I would love feedback and criticisms or additional suggestions regarding Pershing Drive. Please drop them in the comments, social media, or email. Thank you.
On Tuesday evening, September 8, a large group of San Diegans concerned with climate change gathered at the South Park Whistle Stop bar to wet their whistle and enjoying the air conditioning. It was a very hot day in San Diego breaking records in the region – darkly fitting for a discussion of climate change.
Speakers at the event included City Planning expert Dr. Bruce Appleyard from SDSU and Nicole Capretz, Executive Director of Climate Action Campaign. The event was organized and emceed by Howard Blackson – a man born to play the role of gregarious host.
Following are selected notes from the meeting – any mistakes are mine, I did my best to takes notes during the event.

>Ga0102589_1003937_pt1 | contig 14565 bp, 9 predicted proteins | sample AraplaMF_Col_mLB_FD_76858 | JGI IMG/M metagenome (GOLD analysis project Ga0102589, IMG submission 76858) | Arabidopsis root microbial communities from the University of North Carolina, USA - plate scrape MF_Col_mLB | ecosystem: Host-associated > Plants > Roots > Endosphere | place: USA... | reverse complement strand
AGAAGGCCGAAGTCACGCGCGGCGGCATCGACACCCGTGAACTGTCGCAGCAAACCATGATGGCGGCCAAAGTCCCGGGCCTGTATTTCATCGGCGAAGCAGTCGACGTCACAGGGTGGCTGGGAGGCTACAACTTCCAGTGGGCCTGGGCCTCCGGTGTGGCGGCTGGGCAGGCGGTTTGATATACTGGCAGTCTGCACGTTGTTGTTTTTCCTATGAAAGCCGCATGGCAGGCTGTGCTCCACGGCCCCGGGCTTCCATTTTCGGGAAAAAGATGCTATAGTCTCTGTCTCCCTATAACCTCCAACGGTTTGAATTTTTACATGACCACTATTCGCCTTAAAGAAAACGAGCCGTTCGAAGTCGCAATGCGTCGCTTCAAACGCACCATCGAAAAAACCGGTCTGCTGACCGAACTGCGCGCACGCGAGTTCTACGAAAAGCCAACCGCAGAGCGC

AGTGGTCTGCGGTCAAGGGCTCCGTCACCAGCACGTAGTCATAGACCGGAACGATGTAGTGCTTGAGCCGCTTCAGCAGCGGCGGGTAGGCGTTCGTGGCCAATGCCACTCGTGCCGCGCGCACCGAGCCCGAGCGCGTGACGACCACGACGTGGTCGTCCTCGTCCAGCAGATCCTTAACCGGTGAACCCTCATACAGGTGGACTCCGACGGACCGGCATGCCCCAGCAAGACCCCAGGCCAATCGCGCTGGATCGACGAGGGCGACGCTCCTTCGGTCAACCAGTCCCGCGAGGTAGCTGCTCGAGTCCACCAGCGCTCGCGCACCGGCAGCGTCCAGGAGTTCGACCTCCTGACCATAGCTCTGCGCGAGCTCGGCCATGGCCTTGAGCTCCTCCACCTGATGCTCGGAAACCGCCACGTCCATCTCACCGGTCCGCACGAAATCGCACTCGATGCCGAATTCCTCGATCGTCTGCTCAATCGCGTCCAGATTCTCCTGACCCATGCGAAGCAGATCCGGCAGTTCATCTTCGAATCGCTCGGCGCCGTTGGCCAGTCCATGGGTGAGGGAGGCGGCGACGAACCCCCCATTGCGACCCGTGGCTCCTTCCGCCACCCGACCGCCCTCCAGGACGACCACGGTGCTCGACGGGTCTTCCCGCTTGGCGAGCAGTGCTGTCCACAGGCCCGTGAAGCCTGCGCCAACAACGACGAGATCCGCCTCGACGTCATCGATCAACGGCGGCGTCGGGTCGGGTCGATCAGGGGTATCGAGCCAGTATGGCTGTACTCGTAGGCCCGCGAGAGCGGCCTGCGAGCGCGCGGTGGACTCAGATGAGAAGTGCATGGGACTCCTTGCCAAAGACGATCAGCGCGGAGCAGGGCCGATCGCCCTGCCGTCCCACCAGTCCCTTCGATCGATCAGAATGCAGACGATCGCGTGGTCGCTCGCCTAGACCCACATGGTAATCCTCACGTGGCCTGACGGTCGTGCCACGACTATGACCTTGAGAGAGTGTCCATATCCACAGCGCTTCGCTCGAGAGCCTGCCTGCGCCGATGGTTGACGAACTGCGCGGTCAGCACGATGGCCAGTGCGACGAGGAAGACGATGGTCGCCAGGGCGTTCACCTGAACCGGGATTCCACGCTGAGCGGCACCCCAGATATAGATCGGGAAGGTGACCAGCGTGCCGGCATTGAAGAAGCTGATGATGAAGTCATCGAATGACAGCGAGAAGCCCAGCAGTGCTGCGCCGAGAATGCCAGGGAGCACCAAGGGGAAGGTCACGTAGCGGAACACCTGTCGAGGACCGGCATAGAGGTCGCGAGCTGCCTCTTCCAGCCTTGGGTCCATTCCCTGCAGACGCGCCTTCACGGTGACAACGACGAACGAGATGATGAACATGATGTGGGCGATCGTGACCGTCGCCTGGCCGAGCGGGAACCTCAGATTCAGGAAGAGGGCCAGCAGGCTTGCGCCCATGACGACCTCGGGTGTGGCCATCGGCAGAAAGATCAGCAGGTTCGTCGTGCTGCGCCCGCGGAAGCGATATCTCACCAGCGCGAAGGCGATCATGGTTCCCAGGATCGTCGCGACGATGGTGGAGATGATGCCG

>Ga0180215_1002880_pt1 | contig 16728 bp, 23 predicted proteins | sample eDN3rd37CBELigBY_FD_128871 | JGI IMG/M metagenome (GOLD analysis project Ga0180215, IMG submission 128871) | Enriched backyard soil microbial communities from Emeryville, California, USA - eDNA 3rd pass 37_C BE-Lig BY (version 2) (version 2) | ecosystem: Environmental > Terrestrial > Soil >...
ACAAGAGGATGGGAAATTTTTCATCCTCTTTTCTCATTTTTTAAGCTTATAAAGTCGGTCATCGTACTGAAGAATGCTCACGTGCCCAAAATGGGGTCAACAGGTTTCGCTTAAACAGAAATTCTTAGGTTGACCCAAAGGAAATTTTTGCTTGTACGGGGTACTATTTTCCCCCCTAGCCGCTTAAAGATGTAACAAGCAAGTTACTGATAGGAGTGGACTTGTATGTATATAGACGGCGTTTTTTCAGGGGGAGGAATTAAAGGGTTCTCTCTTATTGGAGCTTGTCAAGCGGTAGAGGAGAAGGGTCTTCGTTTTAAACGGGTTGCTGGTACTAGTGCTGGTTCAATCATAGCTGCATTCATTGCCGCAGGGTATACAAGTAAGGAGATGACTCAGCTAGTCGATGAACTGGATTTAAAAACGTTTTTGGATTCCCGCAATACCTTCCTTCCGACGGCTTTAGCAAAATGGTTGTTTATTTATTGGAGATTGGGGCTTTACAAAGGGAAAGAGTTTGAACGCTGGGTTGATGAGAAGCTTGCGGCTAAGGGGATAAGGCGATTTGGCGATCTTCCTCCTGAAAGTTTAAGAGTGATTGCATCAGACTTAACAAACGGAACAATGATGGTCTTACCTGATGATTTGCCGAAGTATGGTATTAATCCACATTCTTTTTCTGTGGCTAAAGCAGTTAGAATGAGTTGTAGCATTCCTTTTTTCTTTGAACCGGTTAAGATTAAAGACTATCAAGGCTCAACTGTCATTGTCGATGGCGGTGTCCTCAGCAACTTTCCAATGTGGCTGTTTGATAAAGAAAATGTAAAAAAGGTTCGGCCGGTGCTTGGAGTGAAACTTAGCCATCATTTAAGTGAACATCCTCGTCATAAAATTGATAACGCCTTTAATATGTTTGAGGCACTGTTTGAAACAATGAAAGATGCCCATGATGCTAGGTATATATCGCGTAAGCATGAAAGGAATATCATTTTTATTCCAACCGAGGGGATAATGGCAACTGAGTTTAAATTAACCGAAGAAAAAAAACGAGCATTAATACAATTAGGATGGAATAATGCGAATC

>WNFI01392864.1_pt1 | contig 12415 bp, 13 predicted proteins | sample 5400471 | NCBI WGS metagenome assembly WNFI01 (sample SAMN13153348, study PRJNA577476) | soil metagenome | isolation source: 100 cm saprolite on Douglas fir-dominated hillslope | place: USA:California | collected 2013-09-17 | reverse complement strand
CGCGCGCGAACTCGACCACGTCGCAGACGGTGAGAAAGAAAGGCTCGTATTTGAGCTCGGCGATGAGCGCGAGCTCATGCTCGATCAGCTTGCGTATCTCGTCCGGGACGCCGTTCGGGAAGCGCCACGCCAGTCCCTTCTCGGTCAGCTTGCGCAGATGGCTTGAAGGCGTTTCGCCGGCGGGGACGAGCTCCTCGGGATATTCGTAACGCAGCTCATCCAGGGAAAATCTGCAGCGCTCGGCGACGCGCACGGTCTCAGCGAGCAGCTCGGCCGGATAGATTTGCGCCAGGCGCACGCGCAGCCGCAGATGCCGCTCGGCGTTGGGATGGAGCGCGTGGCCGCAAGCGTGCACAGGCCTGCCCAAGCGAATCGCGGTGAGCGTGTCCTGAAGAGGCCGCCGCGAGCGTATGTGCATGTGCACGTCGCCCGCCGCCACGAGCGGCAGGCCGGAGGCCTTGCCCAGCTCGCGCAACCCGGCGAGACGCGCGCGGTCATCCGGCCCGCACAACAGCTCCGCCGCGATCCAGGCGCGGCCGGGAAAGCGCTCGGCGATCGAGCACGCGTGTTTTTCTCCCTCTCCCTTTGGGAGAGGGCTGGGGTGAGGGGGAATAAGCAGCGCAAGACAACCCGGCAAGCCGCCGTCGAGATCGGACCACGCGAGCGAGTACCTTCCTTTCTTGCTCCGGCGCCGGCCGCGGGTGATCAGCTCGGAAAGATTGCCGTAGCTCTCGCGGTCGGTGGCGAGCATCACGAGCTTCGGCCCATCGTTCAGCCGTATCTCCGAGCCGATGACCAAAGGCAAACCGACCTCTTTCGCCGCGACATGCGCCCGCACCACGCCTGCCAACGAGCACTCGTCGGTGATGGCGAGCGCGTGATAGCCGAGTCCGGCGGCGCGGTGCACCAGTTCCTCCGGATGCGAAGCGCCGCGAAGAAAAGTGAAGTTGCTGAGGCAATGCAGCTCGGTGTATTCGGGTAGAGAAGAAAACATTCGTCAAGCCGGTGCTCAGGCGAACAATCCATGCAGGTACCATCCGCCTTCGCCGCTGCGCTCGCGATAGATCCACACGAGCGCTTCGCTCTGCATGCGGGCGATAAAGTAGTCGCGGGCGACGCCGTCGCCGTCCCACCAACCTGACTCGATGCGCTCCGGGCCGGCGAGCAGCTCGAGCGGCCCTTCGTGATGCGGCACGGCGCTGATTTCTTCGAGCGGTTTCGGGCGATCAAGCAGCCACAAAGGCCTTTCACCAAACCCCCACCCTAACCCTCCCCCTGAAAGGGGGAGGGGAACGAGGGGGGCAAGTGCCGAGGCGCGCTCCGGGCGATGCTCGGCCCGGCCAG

Bruce spoke first and stressed the importance of supporting local planners. There are good plans and talented planners in San Diego but too often they are not supported politcally, undermining the planning work done and resulting in little action on the ground. Examples include the University Avenue bike corridor project, the Barrio Logan Community Plan, and the Clairemont Trolley station plans. In each of these cases, and many others, years of planning and community input were scrapped at the eleventh hour.
On the topic of greenhouse gases Bruce noted that each mile of driving a car adds one pound of CO2 to the atmosphere, of which 80% will remain for approx. 200 years. The remaining 20% will remain for millenia. Utilizing our natural topography of “mesas, canyons, coastal plains” is critical to reduce our contribution to climate change – specifically our coastal plains. Our coastal plans are centrally located and connected to transit, which avoids further sprawl and vehicle miles, and also can utilize the natural cooling effect of the Pacific Ocean. The 30 foot height limit needs to be considered for adjustments if we are to take meaningful steps to leverage our coastal plains.